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    @will I have give more clarification and information to the original question. Please take a look. – No_way Jul 24 '15 at 16:16
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    This may be relevant: https://oeis.org/search?q=1%2C+6%2C+360%2C+45360%2C+5443200&language=english&go=Search – Reinstate Monica Jul 24 '15 at 16:46
  • @Solomonoff'sSecret Thank you! This may be helpful. I thought that the denominators of the polynomials in the sequence are some random numbers... – No_way Jul 24 '15 at 16:56
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    Perhaps generating series can be used. For example if we define $f(t,y) = \sum_{n=0}^\infty p_n(y)t^n$ and $g(t,x) = \sum_{n=0}^\infty \frac{x^{2n}}{(2n)!}t^n = \cosh(x\sqrt{t})$ then it follows that $f(t,y)g(t,x) = \sum_{n=0}^\infty Q_{2n}(x,y) t^n$. Don't know if this is useful or how one would proceed from this. – Winther Jul 24 '15 at 17:06
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    Another relation that might be useful for this problem is $Q_n(x+t,y) = \sum_{k=0}^n \frac{x^{n-k}}{(n-k)!} Q_{k}(t,y)$. This follows from a Taylor expansion using $\partial_x Q_{k}(x,y)=Q_{k-1}(x,y)$. – Winther Jul 24 '15 at 18:24
  • @Winther Thank you for pointing out this generating series approach. I'll look into it. – No_way Jul 25 '15 at 07:32

2 Answers2


We are essentially looking for the coefficients of falling factorials. I am not a fan of the first kind of Stirling numbers, because they are (irreversibly?) recursive. (See the more explicit Bernoulli numbers for comparison). Never the less, begin with condition (3): $$ 1 \le m\implies\ Q_m(m+1-2i,m+1) = (-2)^m\binom{i-1}{m} $$ (Corrected by San). When we use the translation $z=m+1-2i,\ $ we can apply the structure of condition (2): $$ Q_m(z,m+1) = \sum_{k=0}^{\lfloor\frac{m}{2}\rfloor}p_k(m+1)\frac{z^{m-2k}}{(m-2k)!} = (-2)^m\binom{\frac{m-1-z}{2}}{m} $$ Notice the top of the binomial expands to $(z+1-m)(z+3-m)\cdots (z-3+m)(z-1+m),\ $ and so the parity of the powers of $z$ match the parity of $m$. This reassures us that condition (2) is well defined (for all complex $z$) even though the sum omits half of the powers of $z$. We also require roots of unity, the exact choice of roots is irrelevant as long as it is consistent: $\mu_N \in\mathbb{C}$ is a $N$th root unity when $k\in N\mathbb{Z}\Leftrightarrow \mu_N^k = 1.\ $ When $m$ is odd and $m < 2(m-2N),\ \ (m-2N)\mathbb{Z} \cap \{m,m-2,\ldots,3,1\} = \{m-2N\};\ $ which makes the discrete fourier transform of $z^{m-2k}$ in $Q_m$ useful: $$\mbox{when } m \mbox{ is odd, and } \mu_B := \exp(\frac{2\pi i}{B}): $$ $$ 4N < m\implies\ p_N(m+1)\frac{m-2N}{(m-2N)!} = (-2)^m\sum_{j=1}^{m-2N} \binom{(m-1-\mu_{m-2N}^j)/2}{m} $$ We do not see an obvious way to show that $p_N$ is a degree $N$ polynomial, other than to tediously expand the powers of $z$ in the right hand binomial. We assume that everyone is convinced that $p_N$ is polynomial. Now we too resort to Lagrange interpolation: $$\mbox{using }\ m+1=4N+2+2h,\ \ h=0\ldots N$$ $$ p_N(y) = 4^{2N+1}(-1)^{N+1}(N+1)\binom{\frac{y}{2}-2N-1}{N+1} $$$$ \sum_{h=0}^N \sum_{j=1}^{2N+1+2h} \frac{(2N+2h)!(-4)^h}{y-4N-2-2h}\binom{N}{h} \binom{2N+h-\frac{\mu_{2N+1+2h}^j}{2}}{4N+1+2h} $$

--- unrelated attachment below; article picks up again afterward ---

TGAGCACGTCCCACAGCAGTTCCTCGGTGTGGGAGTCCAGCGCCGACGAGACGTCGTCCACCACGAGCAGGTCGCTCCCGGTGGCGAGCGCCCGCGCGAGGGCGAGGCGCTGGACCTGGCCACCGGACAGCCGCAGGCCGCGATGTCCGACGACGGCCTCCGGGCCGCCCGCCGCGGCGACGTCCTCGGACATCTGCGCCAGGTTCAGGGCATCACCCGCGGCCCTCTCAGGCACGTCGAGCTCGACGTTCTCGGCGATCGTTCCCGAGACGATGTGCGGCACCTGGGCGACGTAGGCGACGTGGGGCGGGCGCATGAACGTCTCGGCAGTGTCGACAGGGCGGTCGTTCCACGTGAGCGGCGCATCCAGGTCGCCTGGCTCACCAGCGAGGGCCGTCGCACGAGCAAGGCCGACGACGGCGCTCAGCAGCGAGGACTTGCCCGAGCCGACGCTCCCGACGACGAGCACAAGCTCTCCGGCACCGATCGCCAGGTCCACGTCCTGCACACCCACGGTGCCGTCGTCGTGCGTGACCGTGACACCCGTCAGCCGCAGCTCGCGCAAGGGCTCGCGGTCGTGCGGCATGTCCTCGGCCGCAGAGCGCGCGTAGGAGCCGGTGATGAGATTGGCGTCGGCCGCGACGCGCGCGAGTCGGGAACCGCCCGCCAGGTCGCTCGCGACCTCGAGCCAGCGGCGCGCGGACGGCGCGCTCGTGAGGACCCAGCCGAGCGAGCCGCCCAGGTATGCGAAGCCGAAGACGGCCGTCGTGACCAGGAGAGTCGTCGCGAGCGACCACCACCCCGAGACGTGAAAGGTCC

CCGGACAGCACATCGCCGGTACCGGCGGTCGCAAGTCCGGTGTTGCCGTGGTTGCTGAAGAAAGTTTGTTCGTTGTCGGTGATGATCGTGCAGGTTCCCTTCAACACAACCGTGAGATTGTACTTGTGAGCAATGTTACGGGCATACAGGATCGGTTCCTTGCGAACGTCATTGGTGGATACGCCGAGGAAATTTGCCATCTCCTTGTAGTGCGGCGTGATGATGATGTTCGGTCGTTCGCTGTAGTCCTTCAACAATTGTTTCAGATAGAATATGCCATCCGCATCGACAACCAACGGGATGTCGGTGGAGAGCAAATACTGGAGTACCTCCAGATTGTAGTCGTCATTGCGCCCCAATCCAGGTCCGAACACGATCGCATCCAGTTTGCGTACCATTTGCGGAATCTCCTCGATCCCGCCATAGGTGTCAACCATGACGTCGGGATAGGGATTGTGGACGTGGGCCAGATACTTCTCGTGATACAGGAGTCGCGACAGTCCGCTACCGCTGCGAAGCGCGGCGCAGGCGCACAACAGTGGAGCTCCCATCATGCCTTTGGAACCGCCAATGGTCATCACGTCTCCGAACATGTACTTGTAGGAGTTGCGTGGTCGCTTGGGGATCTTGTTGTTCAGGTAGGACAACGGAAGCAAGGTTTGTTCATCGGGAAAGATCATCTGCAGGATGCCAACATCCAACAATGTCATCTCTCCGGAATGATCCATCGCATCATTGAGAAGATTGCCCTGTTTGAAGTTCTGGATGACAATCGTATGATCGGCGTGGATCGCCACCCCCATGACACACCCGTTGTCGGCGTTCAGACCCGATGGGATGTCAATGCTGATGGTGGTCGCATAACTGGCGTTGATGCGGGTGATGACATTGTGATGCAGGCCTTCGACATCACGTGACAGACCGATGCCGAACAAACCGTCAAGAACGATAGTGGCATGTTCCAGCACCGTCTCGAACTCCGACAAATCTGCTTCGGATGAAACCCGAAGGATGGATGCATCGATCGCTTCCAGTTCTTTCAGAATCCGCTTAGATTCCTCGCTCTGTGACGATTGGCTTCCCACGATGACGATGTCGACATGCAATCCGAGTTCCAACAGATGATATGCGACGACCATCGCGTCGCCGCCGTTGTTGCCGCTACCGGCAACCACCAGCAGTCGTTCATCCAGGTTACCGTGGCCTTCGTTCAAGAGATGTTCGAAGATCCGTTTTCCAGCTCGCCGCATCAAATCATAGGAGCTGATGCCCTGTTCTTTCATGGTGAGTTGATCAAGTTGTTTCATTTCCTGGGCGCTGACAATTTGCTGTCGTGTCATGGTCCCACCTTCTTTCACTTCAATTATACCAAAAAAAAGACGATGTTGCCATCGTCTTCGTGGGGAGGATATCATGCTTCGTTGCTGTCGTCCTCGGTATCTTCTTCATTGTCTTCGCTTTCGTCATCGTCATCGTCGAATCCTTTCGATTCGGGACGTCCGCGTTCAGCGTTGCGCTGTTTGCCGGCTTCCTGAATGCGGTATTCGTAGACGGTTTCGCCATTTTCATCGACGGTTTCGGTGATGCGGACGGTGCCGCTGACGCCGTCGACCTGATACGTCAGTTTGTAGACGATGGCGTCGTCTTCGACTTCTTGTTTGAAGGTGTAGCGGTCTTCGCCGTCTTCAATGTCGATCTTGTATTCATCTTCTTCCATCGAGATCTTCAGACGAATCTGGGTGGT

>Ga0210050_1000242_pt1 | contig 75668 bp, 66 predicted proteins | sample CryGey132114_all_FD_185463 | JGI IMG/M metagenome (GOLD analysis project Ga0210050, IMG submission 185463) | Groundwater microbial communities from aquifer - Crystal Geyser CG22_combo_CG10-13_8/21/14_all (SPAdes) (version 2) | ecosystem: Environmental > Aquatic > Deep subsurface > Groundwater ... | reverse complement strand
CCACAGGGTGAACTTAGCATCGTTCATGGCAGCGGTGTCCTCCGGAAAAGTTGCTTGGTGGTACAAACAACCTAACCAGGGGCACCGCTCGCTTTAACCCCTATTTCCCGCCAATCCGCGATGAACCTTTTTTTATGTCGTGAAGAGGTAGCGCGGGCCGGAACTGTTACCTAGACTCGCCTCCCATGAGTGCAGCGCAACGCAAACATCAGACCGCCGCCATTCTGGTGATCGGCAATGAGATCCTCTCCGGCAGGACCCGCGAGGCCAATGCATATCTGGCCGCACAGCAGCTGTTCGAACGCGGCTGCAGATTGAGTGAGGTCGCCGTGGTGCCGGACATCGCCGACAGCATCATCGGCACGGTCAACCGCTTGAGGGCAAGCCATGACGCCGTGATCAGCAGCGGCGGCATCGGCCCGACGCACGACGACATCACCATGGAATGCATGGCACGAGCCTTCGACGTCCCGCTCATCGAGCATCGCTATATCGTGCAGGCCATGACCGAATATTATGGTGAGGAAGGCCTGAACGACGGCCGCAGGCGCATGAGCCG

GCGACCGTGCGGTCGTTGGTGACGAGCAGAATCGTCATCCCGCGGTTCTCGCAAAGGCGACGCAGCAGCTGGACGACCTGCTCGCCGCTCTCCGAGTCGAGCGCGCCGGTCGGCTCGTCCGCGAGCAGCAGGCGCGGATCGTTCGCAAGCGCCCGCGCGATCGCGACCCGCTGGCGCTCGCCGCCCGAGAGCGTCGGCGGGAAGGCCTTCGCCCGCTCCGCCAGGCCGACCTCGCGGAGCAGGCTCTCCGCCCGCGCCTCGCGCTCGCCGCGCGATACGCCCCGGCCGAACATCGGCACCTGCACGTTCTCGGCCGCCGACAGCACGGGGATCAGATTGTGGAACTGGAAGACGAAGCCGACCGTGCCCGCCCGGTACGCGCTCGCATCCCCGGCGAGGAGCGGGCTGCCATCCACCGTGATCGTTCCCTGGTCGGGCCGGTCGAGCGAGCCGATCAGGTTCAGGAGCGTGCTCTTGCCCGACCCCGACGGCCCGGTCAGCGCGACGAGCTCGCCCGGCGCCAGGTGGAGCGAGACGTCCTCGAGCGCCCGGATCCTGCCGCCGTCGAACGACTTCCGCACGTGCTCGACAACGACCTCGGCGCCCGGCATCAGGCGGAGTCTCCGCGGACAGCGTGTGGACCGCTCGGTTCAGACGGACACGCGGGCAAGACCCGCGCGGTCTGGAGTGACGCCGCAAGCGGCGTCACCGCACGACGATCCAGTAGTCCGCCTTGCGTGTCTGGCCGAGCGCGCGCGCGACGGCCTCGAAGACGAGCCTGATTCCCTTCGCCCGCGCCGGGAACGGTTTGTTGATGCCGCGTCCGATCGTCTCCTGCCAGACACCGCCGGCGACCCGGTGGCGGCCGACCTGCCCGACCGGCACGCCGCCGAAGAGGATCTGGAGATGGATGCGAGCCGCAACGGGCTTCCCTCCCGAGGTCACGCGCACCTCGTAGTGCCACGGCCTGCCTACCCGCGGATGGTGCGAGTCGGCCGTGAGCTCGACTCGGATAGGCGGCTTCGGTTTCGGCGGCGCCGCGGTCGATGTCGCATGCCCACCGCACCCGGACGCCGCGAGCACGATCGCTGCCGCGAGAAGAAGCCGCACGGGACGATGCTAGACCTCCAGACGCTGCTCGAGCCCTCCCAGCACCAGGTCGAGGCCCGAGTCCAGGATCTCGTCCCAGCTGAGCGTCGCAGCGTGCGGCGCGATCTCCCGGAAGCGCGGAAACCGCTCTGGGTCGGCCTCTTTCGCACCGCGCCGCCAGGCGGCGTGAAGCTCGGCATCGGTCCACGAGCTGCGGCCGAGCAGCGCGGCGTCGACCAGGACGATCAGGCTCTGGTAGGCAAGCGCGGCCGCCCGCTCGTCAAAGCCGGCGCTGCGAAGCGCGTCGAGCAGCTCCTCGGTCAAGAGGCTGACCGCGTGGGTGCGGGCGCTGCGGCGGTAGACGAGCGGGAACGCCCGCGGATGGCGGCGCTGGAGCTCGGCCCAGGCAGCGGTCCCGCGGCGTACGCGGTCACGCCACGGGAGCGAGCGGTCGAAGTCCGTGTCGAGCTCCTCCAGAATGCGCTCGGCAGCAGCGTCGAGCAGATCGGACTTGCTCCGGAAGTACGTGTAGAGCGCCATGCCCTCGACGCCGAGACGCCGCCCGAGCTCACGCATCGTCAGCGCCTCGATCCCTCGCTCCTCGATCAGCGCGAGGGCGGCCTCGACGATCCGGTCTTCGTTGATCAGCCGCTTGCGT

This is a finite formula, that takes no limits. It is not suitable for computation. (The case $N=4$ evaluates a degree 25 binomial). Now that Winther corrected the fourier transform, we can numerically evaluate the first few polynomials. Here is the output of a test program (by gcc):

This machine uses 128 bit long doubles:

Will claims 'No_way's polynomial, p1(y), is about:
-1.0000y^1   -0.0000y^0
over 1!6^1  =  6
with relative error > 7.12e-16   making coefficent errors > 4.27e-15

Will claims 'No_way's polynomial, p2(y), is about:
+1.0000y^2   +0.4000y^1   -0.0000y^0
over 2!6^2  =  72
with relative error > 3.20e-14   making coefficent errors > 2.31e-12

Will claims 'No_way's polynomial, p3(y), is about:
-1.0000y^3   -1.2001y^2   -0.4561y^1   -0.0053y^0
over 3!6^3  =  1296
with relative error > 7.44e-11   making coefficent errors > 1.16e-07